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Stem Cell Eye Implants Safe, Stop Visual Function Loss

Retinal cells from stem cells

Scanning electron microscope image of retinal pigment epithelial cells derived from stem cells (Roski Eye Institute, University of Southern California)

5 April 2018. Early results from a clinical trial show implants of replacement retina cells grown from stem cells are safe for people with a form of age-related macular degeneration, and at least stop the loss of visual function. A description of the implants and report of the findings appear in yesterday’s issue of the journal Science Translational Medicine (paid subscription required).

Age-related macular degeneration, or AMD, is a common disorder and the leading cause of vision loss in people over the age of 50. The condition  occurs in the macula, the part of the retina with light-sensing cells at the back of the eye. When the macula is damaged, the retina’s ability to turn the sensed light into electrical signals for the brain is impaired. The disorder usually begins with blurry or dark spots in the central vision view, and can progress at varying speeds, leading in some advanced cases to complete vision loss.

About 90 percent of AMD cases are non-neovascular or “dry” AMD, since no leakage from blood vessels occurs. In late stages of dry AMD, large sections of the retina stop functioning, a condition called geographic atrophy. With geographic atrophy, the retinal pigment epithelium, a thin layer of cells beneath photoreceptors in the retina are damaged. This cell layer supports the photoreceptors with nutrients and oxygen, as well as supporting conversion of sensed light to electrical signals.

The implants in this study are designed to treat patients with geographic atrophy, with human embryonic stem cells used to grow replacement cells implanted in the retina to replace the damaged retinal pigment epithelium. The stem cells are seeded and grown into retinal pigment epithelium cells on an ultra-thin patch made of parylene, a stable and chemically inert biocompatible polymer used in protective coatings. The patch implants were designed and developed by researchers at University of Southern California in Los Angeles and University of California in Santa Barbara, led by Mark Humayun and David Hinton at USC, and Dennis Clegg at UC-Santa Barbara.

The clinical trial is an early- and intermediate-stage study mainly of the implants’ safety, but also looking for indicators of efficacy such as electrical responses of photoreceptor cells, as well as visual field and acuity. The trial is recruiting 20 patients with geographic atrophy, implanting a set of stem cells in one of the patient’s eyes, and comparing the results with the untreated eyes. The clinicians and researchers followed up with participants up to a year after the procedures.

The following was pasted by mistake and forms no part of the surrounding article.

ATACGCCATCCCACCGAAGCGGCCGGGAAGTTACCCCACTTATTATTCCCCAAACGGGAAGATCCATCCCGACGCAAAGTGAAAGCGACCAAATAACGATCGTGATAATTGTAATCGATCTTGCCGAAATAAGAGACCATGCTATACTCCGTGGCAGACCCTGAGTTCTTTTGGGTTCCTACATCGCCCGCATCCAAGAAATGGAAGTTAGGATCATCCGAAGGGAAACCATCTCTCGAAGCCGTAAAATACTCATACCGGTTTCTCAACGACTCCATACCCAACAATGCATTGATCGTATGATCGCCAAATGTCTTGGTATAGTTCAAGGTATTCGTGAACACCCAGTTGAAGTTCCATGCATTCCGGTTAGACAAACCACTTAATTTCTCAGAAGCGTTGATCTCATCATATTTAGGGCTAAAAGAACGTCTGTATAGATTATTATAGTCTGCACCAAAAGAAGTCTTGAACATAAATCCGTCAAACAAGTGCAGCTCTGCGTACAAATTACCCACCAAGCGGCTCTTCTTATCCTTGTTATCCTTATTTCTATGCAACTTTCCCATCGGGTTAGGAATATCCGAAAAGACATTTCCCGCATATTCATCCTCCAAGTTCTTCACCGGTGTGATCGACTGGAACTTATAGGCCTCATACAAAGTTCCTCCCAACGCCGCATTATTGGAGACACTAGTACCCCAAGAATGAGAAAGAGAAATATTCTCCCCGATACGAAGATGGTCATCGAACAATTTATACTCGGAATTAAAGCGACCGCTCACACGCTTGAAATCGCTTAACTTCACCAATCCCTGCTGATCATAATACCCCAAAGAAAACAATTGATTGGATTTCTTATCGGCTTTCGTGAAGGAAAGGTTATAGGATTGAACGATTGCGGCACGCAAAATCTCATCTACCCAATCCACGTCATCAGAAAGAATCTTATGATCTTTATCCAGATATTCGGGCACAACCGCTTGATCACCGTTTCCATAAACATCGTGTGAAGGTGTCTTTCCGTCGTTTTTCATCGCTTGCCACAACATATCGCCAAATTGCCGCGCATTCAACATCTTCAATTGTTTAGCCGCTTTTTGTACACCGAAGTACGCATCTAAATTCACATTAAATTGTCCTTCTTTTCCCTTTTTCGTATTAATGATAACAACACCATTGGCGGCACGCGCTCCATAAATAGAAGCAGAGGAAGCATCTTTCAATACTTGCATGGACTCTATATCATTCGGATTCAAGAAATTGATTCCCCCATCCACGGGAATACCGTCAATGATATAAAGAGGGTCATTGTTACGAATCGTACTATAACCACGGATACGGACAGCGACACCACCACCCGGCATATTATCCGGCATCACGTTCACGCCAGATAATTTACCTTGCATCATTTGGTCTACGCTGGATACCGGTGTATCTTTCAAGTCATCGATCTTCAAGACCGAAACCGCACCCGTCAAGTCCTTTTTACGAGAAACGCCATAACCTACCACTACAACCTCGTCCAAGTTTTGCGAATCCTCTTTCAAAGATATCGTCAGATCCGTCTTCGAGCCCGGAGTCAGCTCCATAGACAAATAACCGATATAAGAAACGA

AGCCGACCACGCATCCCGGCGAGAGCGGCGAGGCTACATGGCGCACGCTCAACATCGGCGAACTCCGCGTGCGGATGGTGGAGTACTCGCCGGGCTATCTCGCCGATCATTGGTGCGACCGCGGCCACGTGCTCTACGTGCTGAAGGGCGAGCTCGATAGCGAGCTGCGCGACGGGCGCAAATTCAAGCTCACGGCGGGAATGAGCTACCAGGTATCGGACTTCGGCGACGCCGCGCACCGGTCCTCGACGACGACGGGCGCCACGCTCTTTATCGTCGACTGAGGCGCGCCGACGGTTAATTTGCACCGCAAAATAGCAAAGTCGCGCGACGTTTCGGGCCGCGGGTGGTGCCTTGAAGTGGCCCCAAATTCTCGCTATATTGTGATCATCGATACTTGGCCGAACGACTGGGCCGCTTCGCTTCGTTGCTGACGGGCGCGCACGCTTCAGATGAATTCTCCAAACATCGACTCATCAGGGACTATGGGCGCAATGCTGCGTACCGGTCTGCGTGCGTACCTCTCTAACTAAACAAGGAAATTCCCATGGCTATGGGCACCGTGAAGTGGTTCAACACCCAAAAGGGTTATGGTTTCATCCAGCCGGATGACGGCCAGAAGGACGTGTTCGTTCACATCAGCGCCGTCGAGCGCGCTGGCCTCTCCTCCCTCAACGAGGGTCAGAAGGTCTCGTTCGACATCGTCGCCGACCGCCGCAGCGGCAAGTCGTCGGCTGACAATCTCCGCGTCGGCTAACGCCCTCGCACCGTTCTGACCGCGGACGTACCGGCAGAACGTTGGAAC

The paper reports on the first 5 patients in the trial. Of those 5 participants, surgeons successfully implanted the stem cell patches in 4 of the patients. One of the participants was found to have debris in the proposed surgical site, making it too risky to continue the procedure. Using an imaging technique known as optical coherence tomography, the team found the retinal pigment epithelium cells in the implants integrated with their photoreceptor cells in the remaining 4 participants.

The researchers and clinicians found no safety concerns related to the implants, affecting the participants eyes or their overall health. One patient developed a hemorrhage in the implanted eye following the surgery, which later healed and did not affect the person’s vision. Two participants encountered health problems during the trial unrelated to the surgery or their implants.

The participants’ visual function in the implanted eyes remained stable after the surgery, halting the vision loss that occurred earlier. Two of the 4 participants were able to fix on objects in their field of view more like normal eyes. And one of the patients was able to read 17 more letters on the standard visual acuity eye chart with the implanted eye.

The authors conclude the implants are safe and well tolerated, and for at least some of their recipients help improve visual functioning. The trial was sponsored by Regenerative Patch Technologies in Menlo Park, California, a company founded by the implant’s inventors Mark Humayun, David Hinton, and Dennis Clegg. The company has an exclusive license from the universities to develop and commercialize the implants. California Institute for Regenerative Medicine also funded the trial.

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